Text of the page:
John Libbey Eurotext

European Journal of Dermatology


Wells’ syndrome-like reaction following Argas reflexus bites Volume 28, numéro 2, March-April 2018


  • Figure 1
1 Dermatology Department, Centre Hospitalier Lyon Sud, Pierre Bénite, France
2 University Claude Bernard Lyon1, INSERM U1111, Lyon, France
3 Department of Infection and Immunity, Luxembourg Institute of Health, Esch-sur-Alzette, Luxembourg
4 Department of Allergy and Clinical Immunology, CHU Lyon-Sud, Pierre Bénite, France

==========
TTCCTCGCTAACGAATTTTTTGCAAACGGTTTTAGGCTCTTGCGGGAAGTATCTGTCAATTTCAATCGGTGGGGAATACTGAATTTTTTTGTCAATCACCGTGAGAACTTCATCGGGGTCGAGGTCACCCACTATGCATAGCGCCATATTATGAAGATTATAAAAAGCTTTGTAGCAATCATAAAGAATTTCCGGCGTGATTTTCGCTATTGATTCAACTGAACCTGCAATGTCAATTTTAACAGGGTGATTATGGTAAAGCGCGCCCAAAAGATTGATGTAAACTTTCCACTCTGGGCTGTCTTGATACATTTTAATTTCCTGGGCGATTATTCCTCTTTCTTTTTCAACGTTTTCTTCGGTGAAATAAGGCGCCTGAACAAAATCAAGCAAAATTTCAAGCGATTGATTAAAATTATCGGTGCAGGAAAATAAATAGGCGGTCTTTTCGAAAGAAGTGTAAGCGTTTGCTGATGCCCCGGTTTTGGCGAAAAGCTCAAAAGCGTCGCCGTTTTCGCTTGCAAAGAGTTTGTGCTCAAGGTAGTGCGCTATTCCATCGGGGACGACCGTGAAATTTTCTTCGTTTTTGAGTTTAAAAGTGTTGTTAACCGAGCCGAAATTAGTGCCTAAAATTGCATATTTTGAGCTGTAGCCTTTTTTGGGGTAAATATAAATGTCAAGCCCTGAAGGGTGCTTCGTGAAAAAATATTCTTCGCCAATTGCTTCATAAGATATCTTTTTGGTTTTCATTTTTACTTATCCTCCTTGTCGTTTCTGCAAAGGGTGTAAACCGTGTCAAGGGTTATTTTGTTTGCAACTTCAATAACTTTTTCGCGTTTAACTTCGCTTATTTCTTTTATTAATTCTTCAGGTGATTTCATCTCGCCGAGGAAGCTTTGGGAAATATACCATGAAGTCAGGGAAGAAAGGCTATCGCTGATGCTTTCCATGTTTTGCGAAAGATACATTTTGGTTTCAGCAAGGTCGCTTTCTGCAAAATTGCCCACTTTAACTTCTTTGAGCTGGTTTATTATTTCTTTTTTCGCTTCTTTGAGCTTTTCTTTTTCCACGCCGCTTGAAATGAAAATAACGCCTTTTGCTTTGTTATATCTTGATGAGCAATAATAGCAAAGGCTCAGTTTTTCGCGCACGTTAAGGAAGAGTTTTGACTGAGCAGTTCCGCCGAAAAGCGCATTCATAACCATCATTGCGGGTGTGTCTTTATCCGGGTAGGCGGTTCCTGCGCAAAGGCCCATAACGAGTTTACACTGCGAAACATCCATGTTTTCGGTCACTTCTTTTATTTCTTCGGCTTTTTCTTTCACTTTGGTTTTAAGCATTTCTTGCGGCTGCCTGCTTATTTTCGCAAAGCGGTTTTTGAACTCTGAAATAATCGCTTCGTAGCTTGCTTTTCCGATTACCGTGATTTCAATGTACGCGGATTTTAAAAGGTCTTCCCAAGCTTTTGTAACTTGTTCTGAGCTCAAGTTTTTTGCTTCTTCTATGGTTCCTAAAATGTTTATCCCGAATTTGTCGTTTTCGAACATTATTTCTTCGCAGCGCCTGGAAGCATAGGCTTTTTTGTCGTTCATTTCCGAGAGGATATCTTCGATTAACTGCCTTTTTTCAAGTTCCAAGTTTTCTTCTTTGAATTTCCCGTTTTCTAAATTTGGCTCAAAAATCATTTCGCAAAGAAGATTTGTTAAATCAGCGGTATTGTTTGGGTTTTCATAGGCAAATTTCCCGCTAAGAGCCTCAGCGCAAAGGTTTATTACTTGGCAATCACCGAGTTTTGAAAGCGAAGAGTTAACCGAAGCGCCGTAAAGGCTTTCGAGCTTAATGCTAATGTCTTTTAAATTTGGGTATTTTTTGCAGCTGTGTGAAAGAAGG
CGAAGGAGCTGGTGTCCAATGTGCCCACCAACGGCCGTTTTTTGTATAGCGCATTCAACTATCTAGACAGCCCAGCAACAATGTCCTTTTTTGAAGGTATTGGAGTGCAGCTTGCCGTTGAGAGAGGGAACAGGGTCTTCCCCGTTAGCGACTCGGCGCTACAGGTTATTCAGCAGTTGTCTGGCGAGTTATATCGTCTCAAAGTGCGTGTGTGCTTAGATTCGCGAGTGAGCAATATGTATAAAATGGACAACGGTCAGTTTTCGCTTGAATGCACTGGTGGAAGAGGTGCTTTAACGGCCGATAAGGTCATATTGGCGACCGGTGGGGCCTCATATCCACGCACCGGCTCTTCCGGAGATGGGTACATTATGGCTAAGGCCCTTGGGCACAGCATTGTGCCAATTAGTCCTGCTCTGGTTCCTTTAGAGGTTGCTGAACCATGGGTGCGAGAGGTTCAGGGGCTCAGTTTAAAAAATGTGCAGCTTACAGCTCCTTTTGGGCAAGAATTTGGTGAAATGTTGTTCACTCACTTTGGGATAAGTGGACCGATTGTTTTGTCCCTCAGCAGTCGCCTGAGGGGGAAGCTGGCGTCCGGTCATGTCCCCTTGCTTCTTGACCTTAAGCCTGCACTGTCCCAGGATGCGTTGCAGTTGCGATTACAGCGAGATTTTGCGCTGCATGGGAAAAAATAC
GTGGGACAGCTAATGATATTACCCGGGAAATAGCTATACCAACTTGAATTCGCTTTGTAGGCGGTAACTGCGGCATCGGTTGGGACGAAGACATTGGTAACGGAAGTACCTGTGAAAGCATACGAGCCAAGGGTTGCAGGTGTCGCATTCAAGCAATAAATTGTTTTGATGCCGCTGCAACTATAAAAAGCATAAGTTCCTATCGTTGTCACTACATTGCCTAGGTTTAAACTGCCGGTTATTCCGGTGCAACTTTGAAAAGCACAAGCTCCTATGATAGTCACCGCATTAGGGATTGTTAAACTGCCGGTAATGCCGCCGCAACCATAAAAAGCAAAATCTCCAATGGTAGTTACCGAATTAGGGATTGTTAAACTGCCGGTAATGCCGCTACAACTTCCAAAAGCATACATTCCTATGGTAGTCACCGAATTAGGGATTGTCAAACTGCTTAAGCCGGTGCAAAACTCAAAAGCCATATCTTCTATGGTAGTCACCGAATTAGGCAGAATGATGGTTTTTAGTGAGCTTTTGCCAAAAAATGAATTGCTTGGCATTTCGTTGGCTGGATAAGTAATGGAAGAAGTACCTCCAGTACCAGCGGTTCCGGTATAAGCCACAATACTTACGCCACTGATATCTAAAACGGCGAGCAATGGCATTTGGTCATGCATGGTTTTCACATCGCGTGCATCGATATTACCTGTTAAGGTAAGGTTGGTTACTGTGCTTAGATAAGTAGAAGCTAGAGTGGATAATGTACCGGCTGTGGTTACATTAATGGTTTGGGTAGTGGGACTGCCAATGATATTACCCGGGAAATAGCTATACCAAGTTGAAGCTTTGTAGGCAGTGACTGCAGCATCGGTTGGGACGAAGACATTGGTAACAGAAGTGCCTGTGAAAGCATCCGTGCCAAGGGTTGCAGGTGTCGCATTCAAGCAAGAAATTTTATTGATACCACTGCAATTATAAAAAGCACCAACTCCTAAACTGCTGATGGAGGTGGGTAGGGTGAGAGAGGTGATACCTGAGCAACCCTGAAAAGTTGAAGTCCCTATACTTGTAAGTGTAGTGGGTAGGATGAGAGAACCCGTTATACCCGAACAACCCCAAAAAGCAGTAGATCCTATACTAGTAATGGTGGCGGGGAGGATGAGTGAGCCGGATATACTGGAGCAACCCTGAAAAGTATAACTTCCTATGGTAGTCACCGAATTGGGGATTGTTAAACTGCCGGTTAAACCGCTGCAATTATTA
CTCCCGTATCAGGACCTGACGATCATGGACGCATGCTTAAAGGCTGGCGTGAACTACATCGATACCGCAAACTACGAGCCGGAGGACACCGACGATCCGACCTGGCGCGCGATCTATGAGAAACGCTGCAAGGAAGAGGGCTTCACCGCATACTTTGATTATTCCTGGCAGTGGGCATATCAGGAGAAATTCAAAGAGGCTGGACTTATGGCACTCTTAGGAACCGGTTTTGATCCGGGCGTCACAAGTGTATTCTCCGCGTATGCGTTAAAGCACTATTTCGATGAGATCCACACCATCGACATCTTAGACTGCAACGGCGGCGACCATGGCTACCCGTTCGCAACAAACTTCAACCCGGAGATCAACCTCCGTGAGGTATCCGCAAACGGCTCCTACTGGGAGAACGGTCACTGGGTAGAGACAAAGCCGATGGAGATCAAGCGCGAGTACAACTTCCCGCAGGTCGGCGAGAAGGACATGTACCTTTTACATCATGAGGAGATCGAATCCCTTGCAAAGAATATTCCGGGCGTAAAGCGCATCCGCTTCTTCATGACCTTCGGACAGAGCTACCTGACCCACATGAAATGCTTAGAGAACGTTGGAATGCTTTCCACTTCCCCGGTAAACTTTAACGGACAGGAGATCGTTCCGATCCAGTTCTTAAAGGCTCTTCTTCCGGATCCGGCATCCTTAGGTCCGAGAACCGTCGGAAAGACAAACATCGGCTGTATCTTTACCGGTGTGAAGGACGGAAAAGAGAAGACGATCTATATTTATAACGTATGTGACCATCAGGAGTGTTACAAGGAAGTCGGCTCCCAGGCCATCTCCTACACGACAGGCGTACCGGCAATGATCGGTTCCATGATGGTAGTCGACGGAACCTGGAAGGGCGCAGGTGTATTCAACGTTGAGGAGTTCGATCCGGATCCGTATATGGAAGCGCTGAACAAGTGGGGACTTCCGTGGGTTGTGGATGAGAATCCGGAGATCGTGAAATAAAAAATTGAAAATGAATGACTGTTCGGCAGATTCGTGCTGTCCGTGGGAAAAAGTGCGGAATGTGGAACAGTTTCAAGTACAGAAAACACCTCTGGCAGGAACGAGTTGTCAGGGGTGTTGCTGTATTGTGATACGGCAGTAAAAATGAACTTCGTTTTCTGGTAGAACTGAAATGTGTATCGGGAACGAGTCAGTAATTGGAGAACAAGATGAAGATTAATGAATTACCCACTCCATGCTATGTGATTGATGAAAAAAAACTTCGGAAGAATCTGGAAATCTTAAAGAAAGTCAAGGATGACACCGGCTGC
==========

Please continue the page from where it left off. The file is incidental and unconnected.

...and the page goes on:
Argas reflexus is an avian ectoparasite that feeds on pigeons (“pigeon tick”). When devoid of a natural host, this tick can also bite humans. In the vicinity of buildings, ticks may invade nearby apartments and bite human beings, particularly at night. The bites can cause immediate allergic reactions, ranging from acute urticarial to lethal anaphylactic reactions [1-3]. The dominant allergen of Argas reflexus, Arg r 1, is a tick salivary gland protein that has been isolated and expressed in E. coli[3]. [...]